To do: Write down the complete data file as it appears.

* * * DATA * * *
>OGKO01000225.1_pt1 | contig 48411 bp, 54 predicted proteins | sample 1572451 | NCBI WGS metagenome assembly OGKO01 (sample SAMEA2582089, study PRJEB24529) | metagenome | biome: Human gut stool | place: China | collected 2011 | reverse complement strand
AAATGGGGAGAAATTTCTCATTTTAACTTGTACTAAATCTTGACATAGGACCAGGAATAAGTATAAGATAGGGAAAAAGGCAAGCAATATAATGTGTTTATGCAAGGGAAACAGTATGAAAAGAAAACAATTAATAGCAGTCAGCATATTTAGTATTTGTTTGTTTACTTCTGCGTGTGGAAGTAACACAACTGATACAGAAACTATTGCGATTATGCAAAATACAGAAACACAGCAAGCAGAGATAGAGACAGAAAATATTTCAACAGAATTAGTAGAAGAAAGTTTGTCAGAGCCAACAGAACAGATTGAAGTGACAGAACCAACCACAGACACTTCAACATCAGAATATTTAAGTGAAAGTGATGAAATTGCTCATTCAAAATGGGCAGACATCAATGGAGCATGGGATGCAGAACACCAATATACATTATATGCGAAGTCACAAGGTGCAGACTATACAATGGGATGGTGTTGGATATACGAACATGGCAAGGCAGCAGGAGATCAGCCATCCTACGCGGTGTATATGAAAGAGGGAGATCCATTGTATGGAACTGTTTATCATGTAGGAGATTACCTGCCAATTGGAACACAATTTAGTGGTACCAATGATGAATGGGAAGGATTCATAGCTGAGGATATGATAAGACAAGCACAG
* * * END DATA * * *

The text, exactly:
>OGKO01000225.1_pt1 | contig 48411 bp, 54 predicted proteins | sample 1572451 | NCBI WGS metagenome assembly OGKO01 (sample SAMEA2582089, study PRJEB24529) | metagenome | biome: Human gut stool | place: China | collected 2011 | reverse complement strand
AAATGGGGAGAAATTTCTCATTTTAACTTGTACTAAATCTTGACATAGGACCAGGAATAAGTATAAGATAGGGAAAAAGGCAAGCAATATAATGTGTTTATGCAAGGGAAACAGTATGAAAAGAAAACAATTAATAGCAGTCAGCATATTTAGTATTTGTTTGTTTACTTCTGCGTGTGGAAGTAACACAACTGATACAGAAACTATTGCGATTATGCAAAATACAGAAACACAGCAAGCAGAGATAGAGACAGAAAATATTTCAACAGAATTAGTAGAAGAAAGTTTGTCAGAGCCAACAGAACAGATTGAAGTGACAGAACCAACCACAGACACTTCAACATCAGAATATTTAAGTGAAAGTGATGAAATTGCTCATTCAAAATGGGCAGACATCAATGGAGCATGGGATGCAGAACACCAATATACATTATATGCGAAGTCACAAGGTGCAGACTATACAATGGGATGGTGTTGGATATACGAACATGGCAAGGCAGCAGGAGATCAGCCATCCTACGCGGTGTATATGAAAGAGGGAGATCCATTGTATGGAACTGTTTATCATGTAGGAGATTACCTGCCAATTGGAACACAATTTAGTGGTACCAATGATGAATGGGAAGGATTCATAGCTGAGGATATGATAAGACAAGCACAG